Has the United States 'lost control' of the internet?

Donald Trump's campaign has expressed concern that the United States is going to hand over control of the internet in October. What's happening, and why does it matter?

Jonathan Ernst/Reuters/File
U.S. Senator Ted Cruz (R-TX) (R) greets businessman Donald Trump onstage as they address a Tea Party rally against at the U.S. Capitol in Washington in 2015. The two are united in opposition to transferring Internet control to an international group of stakeholders.

Who owns the internet? A White House effort to ensure that the internet belongs to everyone has raised concerns for some groups within the United States.

During Monday night’s presidential debate, Donald Trump discussed US control of the internet, saying, “Under President Obama, we’ve lost control of things that we used to have control over. We came in with an internet, we came up with the internet.” This “loss of control” may have been a reference to an issue Trump has been outspoken about: the planned transfer of the Internet Assigned Numbers Authority (IANA) to a community of global stakeholders.

At this moment, the US Commerce Department’s National Telecommunications and Information Administration (NTIA) has a contract with the international nonprofit Internet Corporation for Assigned Names and Numbers (ICANN), which regulates domain names. Transferring control of this body to a broad base of internet stakeholders from around the world, ICANN believes, is the best way to ensure that the internet remains open and a valuable resource for all.

“The final proposal and consultation was a testimony of effectiveness of the global Internet stakeholder model. Commenters and participants were individuals, operational communities, ICANN community, businesses and trade associations, civil society organizations, governments and others from across all regions of the world,” explained Mohamed El Bashir, vice chair of the IANA Stewardship Transition Coordination Group (ICG).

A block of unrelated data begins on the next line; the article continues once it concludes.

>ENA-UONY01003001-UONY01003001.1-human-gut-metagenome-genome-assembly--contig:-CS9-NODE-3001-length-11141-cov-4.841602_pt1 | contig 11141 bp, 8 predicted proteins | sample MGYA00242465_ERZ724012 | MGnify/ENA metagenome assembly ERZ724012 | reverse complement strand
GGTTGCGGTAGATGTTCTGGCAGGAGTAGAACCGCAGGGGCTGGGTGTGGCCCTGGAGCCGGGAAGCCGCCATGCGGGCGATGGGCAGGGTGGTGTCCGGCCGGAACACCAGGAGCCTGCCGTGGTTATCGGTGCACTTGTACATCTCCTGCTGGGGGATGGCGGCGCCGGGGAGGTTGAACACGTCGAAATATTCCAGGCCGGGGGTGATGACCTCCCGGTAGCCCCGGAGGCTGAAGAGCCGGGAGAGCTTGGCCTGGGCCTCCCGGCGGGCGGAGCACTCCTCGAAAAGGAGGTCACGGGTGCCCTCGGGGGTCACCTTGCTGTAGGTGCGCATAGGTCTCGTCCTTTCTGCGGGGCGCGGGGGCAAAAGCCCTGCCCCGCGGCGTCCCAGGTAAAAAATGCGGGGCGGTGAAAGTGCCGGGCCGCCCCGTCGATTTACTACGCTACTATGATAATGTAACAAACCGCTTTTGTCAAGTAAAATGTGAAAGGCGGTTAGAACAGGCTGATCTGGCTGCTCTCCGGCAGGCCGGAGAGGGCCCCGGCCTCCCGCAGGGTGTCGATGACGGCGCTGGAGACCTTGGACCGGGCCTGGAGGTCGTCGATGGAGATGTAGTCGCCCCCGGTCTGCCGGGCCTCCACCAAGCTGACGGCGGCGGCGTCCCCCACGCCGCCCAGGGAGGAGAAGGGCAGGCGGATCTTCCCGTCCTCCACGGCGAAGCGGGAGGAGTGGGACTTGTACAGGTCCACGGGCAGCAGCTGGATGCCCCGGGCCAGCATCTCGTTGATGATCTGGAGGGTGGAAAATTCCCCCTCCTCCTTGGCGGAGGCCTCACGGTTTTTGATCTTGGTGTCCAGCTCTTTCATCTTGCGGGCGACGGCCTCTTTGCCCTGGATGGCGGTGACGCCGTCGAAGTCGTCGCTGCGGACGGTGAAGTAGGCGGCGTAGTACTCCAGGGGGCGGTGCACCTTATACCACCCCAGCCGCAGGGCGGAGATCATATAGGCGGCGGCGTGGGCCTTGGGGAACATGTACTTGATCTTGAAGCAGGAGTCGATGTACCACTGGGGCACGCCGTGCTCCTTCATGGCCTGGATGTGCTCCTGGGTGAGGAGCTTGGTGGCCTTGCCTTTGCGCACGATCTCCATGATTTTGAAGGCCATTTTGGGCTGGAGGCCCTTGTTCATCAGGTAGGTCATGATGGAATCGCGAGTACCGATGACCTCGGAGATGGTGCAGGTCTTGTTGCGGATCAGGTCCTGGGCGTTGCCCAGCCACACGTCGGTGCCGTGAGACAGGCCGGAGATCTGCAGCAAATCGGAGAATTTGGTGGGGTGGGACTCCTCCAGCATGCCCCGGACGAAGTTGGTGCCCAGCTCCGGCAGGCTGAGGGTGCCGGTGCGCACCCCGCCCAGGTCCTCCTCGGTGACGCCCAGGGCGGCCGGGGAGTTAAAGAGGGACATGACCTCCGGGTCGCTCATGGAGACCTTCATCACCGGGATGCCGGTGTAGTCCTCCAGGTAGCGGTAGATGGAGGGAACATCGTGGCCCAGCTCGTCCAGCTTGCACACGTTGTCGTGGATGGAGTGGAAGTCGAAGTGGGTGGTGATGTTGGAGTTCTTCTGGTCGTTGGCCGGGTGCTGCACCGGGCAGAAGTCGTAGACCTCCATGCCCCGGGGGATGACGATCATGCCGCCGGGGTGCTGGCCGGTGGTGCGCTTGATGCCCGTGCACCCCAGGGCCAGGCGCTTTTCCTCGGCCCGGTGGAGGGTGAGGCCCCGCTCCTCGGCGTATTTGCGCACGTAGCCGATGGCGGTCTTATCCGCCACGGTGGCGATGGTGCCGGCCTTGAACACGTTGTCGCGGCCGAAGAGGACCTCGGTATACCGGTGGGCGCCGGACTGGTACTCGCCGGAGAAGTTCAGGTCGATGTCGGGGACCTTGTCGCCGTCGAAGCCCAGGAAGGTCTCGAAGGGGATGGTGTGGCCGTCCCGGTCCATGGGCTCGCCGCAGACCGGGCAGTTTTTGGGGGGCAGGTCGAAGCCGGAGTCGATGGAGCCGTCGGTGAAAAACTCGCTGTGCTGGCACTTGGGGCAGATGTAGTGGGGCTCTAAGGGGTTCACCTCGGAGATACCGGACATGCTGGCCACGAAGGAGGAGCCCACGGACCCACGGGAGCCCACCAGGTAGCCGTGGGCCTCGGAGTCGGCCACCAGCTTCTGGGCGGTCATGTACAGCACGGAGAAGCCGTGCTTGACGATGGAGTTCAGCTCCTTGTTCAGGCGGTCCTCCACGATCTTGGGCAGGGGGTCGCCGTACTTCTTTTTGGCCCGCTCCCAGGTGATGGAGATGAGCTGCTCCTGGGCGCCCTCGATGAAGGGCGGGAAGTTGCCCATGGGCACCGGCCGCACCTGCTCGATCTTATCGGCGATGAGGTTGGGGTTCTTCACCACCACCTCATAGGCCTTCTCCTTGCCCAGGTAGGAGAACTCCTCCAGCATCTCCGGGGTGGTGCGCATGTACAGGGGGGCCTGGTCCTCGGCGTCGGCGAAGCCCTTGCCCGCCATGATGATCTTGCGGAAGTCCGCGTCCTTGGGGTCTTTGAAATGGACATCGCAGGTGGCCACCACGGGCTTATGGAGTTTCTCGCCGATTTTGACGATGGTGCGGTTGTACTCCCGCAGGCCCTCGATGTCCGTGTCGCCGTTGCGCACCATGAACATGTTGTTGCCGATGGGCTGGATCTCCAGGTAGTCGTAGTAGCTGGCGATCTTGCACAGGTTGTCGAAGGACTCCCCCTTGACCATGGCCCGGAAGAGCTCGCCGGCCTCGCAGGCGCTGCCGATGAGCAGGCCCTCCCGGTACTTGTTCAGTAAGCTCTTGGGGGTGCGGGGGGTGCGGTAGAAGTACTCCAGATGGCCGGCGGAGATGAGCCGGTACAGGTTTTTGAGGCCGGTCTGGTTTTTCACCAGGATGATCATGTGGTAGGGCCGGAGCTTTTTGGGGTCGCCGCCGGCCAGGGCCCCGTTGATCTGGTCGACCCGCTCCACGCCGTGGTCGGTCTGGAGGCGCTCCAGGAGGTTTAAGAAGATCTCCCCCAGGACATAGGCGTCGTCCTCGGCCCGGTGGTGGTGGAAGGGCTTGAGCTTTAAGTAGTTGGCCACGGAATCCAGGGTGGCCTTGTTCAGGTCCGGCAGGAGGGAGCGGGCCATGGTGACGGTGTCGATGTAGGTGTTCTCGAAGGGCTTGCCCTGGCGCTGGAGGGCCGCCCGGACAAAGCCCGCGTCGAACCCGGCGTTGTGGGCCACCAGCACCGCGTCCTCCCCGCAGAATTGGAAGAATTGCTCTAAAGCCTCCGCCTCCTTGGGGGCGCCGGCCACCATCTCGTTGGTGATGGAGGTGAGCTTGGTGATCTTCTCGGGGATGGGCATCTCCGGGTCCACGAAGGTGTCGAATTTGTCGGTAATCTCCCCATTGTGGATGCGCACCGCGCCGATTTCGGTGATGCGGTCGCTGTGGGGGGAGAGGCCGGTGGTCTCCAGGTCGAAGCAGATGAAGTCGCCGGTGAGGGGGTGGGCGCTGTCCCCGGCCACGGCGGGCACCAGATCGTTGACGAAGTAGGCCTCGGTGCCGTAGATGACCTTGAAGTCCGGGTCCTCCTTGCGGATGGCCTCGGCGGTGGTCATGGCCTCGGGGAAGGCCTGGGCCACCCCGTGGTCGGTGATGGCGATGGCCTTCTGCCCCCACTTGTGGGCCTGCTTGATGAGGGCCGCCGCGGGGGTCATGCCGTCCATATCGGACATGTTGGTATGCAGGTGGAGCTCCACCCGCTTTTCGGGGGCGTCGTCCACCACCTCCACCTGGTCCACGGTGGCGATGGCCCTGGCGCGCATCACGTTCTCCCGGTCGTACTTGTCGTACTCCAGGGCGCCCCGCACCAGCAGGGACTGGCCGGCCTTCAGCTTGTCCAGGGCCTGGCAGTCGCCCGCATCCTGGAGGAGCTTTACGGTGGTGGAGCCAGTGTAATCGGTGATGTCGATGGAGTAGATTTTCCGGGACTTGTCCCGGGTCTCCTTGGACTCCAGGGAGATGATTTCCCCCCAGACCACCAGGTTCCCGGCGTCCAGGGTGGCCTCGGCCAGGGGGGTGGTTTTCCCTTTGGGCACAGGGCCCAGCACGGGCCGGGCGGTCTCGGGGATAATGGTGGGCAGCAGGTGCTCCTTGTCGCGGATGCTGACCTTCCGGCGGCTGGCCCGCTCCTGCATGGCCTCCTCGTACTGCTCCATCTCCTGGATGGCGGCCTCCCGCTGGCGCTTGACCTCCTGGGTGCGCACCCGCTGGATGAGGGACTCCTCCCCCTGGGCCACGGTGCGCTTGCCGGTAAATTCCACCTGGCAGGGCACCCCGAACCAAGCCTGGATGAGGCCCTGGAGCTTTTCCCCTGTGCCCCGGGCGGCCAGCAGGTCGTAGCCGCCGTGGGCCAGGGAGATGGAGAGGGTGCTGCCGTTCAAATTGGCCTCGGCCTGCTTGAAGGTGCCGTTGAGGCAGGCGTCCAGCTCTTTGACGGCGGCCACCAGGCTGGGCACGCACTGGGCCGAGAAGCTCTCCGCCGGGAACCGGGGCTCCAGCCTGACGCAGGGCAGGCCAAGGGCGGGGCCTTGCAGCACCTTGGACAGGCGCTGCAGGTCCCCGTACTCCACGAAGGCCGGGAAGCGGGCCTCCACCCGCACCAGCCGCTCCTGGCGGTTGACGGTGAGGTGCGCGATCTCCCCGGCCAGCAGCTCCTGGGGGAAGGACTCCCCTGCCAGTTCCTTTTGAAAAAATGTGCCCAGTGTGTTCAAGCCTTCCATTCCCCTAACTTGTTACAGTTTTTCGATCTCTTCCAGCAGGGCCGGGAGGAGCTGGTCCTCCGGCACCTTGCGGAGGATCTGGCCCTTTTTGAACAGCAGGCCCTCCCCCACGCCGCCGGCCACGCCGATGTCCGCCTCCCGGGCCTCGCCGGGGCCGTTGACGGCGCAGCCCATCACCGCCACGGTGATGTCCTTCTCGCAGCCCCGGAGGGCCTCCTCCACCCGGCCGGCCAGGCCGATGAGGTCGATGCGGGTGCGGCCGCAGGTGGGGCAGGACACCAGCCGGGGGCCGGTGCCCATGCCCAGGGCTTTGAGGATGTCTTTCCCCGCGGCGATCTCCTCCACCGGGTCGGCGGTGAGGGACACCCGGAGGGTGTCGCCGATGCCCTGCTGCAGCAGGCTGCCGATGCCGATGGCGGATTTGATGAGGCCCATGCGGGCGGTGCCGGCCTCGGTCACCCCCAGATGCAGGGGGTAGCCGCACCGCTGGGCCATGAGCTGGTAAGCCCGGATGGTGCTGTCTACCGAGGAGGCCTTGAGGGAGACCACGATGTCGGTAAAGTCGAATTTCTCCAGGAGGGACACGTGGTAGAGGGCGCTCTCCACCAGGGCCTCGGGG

The United States has had de facto responsibility for domain names since the early days of the internet, when a University of California-Los Angeles graduate student named Jonathan Postel began keeping track of the unique numbers assigned to computers.

“It’s just something that would be a way of coordinating as people came online and needed to use numbers and, later, names,” Jonathan Zittrain, an internet law professor at Harvard University, told NPR. 

Following Postel’s death in 1998, ICANN was formed – and has been responsible for keeping track of websites worldwide ever since. When its contract with the Commerce Department ends on Friday, the IANA stewardship transition plan, supported by the Obama administration, would make ICANN fully independent.

Critics such as Donald Trump and Ted Cruz have objected to the planned transfer. 

Their concerns? In one video opposing the move, Cruz declares, “Russia, and China, and Iran don’t have a First Amendment. They don’t protect free speech, and they actively censor the Internet. ICANN could do the same thing, putting foreign countries in charge of what you can say online, prohibiting speech that they disagree with.” 

ICANN already has an advisory board with members from around the world. There have been suggestions that international pressures have prevented the adoption of new domain names such as “.gay”, which gay rights advocates say would help aggregate resources for gay people.

But ICANN says that it is not, and cannot become, a regulator of Internet speech. Its contract with the US government and corporate headquarters within the US do not affect countries’ ability to censor internet content, which will remain the same after the transition. It has also explicitly stated that the nonprofit does not have any formal relationship with the Chinese government.

Some say that it’s important for the US to move to this global stakeholder model now in order to maintain the trust of the international community and keep government – the government of any country or the UN – out of the Internet.

“[A delay] will send the wrong message to the international community, increase distrust, and will likely encourage some governments to pursue their own national or even regional Internets,” the Global Commission on Internet Governance said in a statement in June.

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